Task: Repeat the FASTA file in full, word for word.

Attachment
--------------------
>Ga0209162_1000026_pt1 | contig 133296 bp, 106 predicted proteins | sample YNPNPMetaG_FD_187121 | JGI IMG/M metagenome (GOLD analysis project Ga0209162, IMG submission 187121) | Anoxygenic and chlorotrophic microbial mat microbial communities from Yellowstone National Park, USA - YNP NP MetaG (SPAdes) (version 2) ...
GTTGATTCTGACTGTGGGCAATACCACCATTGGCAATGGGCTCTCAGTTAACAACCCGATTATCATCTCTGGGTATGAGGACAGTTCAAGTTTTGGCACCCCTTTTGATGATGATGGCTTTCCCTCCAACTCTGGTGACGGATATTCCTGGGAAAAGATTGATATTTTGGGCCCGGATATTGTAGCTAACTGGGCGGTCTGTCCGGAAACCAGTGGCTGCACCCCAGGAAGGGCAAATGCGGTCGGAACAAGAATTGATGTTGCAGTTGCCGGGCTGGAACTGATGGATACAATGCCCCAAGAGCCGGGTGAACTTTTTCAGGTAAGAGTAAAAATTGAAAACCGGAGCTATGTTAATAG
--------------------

>Ga0209162_1000026_pt1 | contig 133296 bp, 106 predicted proteins | sample YNPNPMetaG_FD_187121 | JGI IMG/M metagenome (GOLD analysis project Ga0209162, IMG submission 187121) | Anoxygenic and chlorotrophic microbial mat microbial communities from Yellowstone National Park, USA - YNP NP MetaG (SPAdes) (version 2) ...
GTTGATTCTGACTGTGGGCAATACCACCATTGGCAATGGGCTCTCAGTTAACAACCCGATTATCATCTCTGGGTATGAGGACAGTTCAAGTTTTGGCACCCCTTTTGATGATGATGGCTTTCCCTCCAACTCTGGTGACGGATATTCCTGGGAAAAGATTGATATTTTGGGCCCGGATATTGTAGCTAACTGGGCGGTCTGTCCGGAAACCAGTGGCTGCACCCCAGGAAGGGCAAATGCGGTCGGAACAAGAATTGATGTTGCAGTTGCCGGGCTGGAACTGATGGATACAATGCCCCAAGAGCCGGGTGAACTTTTTCAGGTAAGAGTAAAAATTGAAAACCGGAGCTATGTTAATAG